A new Amazon.com Inc service that lets customers store songs and play them on a variety of phones and computers is facing a backlash from the music industry that could ignite a legal battle.
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Amazon's Cloud Drive, announced on Tuesday, allows customers to store music files on the company's Web servers instead of their own hard drives and play them over an Internet connection directly from Web browsers and on phones running Google Inc's Android software.
Amazon beat rivals Google and Apple Inc into the market for "music locker" services, which are meant to appeal to consumers frustrated by the complexities of storing their favorite songs at work, home and on their smartphones. Apple and Google were expected to launch their services at the end of last year.
Shares of Amazon rose nearly 3 percent, but Cloud Drive may push the company into legal gray area.
Sony Music, home to artists such as Shakira and Kings of Leon, was upset by Amazon's decision to launch the service without new licenses for music streaming, said spokeswoman Liz Young.
"We hope that they'll reach a new license deal," Young said, "but we're keeping all of our legal options open."
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Music labels were alerted of the plans last week. Only later did Amazon address the issue of negotiating licenses, one source close to the discussions said.
That executive called the move "somewhat stunning" and said some within the media industry said the service might illegal.
"I've never seen a company of their size make an announcement, launch a service and simultaneously say they're trying to get licenses," said the executive, who requested anonymity because the discussions were not public.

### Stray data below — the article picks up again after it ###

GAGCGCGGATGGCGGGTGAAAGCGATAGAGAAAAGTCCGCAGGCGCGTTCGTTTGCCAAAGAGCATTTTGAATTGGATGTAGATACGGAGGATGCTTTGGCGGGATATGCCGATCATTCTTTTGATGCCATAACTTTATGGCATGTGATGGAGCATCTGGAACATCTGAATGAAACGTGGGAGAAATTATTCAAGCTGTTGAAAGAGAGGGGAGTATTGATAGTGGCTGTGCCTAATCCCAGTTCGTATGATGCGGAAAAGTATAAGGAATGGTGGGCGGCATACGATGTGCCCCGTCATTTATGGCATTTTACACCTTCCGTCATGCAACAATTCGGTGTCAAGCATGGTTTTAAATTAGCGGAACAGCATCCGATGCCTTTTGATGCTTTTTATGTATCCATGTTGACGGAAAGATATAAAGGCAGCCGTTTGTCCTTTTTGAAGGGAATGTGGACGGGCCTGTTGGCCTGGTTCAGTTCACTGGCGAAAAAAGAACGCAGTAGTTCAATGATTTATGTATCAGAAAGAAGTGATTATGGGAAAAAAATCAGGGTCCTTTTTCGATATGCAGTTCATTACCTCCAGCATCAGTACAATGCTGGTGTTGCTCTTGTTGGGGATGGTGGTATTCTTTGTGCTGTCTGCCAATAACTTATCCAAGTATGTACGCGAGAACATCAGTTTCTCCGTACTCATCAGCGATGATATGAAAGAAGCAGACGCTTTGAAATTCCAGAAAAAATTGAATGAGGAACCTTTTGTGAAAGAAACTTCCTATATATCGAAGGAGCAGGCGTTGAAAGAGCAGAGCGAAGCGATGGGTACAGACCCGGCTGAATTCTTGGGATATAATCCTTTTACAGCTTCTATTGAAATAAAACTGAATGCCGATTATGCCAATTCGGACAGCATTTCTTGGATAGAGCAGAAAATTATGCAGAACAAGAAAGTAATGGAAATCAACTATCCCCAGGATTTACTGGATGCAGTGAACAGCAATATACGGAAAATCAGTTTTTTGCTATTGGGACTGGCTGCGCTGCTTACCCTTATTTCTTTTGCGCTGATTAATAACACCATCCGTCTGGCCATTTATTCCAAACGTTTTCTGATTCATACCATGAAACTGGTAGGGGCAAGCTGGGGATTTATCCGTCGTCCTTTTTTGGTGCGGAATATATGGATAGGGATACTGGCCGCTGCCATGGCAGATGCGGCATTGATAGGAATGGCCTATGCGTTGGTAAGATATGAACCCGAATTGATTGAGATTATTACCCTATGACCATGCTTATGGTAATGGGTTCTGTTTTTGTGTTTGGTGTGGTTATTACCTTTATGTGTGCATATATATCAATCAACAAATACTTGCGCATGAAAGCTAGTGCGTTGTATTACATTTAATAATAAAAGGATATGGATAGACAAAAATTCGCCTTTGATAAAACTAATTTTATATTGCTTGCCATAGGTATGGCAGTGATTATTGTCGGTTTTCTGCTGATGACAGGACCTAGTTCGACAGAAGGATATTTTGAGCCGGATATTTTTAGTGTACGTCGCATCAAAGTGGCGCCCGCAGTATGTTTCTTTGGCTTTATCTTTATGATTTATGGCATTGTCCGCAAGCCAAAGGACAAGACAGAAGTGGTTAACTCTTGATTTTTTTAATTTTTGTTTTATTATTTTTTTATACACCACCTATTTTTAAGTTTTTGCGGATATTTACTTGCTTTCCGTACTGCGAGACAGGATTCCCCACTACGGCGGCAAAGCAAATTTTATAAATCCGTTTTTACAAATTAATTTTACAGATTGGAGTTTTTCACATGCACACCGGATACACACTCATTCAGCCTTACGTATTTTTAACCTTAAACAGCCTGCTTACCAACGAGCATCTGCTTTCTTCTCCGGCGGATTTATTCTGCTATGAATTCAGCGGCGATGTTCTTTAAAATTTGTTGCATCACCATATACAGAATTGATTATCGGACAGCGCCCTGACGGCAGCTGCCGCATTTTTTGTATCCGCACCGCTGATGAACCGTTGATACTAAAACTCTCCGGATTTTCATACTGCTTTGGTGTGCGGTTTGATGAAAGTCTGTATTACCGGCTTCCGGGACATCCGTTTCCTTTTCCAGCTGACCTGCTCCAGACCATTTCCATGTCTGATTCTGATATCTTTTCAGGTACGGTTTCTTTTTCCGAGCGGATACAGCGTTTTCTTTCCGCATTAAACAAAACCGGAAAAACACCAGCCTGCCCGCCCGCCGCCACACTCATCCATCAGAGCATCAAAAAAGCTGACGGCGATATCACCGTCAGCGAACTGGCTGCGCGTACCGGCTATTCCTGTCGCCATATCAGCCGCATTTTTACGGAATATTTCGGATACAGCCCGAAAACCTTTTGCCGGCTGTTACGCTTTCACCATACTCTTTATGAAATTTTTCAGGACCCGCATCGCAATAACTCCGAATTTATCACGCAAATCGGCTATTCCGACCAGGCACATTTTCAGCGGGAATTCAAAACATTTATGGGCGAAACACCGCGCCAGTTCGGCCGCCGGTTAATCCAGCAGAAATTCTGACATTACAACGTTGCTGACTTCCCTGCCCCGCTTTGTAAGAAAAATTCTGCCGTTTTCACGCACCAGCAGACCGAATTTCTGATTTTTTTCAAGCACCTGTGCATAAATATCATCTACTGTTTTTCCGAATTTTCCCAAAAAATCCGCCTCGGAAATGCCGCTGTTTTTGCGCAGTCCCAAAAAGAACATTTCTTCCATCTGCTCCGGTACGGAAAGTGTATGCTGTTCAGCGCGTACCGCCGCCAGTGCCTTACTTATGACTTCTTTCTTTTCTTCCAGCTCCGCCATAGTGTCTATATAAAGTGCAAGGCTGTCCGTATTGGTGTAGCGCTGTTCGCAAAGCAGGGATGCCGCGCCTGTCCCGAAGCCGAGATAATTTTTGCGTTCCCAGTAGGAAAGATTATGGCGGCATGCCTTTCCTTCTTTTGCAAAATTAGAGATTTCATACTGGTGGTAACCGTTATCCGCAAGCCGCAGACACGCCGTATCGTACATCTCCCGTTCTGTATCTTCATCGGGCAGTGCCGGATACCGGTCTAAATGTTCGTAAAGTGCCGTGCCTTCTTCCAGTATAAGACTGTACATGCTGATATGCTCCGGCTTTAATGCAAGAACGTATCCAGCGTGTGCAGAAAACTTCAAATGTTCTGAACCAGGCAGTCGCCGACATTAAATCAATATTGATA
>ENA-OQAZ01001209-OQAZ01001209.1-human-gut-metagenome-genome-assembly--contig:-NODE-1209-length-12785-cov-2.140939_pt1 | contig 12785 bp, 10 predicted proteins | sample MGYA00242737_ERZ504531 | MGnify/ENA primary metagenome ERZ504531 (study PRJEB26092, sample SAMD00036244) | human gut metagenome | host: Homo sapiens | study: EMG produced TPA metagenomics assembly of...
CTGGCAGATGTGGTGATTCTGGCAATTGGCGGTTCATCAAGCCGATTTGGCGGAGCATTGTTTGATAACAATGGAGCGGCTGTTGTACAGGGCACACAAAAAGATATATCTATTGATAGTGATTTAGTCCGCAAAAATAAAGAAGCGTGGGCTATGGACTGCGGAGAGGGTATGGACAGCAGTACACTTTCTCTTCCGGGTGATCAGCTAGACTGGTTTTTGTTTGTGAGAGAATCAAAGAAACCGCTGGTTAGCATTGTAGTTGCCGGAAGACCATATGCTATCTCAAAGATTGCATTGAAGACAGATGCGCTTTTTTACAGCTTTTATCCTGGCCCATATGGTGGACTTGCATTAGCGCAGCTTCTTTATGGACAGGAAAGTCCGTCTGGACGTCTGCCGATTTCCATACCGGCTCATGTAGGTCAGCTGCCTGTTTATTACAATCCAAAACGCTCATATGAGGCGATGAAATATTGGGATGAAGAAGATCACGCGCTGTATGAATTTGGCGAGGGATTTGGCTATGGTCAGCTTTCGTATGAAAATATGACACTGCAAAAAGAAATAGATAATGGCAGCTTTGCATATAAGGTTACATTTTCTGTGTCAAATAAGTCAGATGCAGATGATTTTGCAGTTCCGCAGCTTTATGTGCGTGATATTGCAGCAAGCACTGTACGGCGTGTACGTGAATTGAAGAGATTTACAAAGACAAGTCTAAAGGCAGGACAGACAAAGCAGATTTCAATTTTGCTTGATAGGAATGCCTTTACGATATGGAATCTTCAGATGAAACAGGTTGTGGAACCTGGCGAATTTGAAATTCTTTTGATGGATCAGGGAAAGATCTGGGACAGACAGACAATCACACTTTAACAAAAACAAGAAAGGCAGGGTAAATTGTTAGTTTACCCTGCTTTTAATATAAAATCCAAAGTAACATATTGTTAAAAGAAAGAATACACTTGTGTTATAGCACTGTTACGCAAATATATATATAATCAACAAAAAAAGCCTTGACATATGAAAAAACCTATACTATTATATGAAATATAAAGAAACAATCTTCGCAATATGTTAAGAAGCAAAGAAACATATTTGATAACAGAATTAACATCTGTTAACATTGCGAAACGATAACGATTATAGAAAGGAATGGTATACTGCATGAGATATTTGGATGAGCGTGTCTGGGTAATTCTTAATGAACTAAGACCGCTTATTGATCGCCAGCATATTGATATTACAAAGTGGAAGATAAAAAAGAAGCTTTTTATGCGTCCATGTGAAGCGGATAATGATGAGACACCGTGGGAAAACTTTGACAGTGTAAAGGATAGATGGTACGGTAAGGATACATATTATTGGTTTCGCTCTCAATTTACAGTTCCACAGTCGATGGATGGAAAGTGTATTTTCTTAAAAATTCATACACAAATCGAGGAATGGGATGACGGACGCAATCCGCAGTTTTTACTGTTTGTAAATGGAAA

In 2007, EMI sued MP3tunes, which offered a similar service. Consumers are allowed to store music files on their own computers, but it is unclear whether they have that right when they use remote storage services offered by cloud computing.
Amazon's service is part of Amazon's plan to be a bigger player in the digital content business and reduce its reliance on the sales of CDs and books.
"They don't have leadership in digital formats," said BGC Partners analyst Colin Gillis. "The next big race is locker services -- that's what we want."
Gillis said he expected Google to introduce a remote music storage service in May and for Apple to follow suit in June.
Although Amazon's service lets users listen to music from most computers or phones regardless of where they bought the song, it will not work on Apple's iPhones or have an "app" on that company's devices.
Amazon said customers would initially get 5 gigabytes of free storage, enough for 1,000 to 1,250 songs. They can buy another 20 gigabytes for $20 a year.
Alternatively, a customer can get an upgrade to 20 gigabytes of free storage with the purchase of any MP3 format album from Amazon. New music purchases from Amazon saved directly to the cloud service will not count against any storage quota.
Users can save music files in MP3 as well as the AAC format, which is the standard for Apple's iTunes service.
Amazon is also offering Cloud Player, which will allow music fans to listen to, download and make playlists on any Web browser as well as any application using Google's Android operating system.
Shares of Amazon were up 2.6 percent at $173.81 in afternoon trading, while Google rose 0.6 percent to $579.00. Apple fell 0.5 percent to $348.80.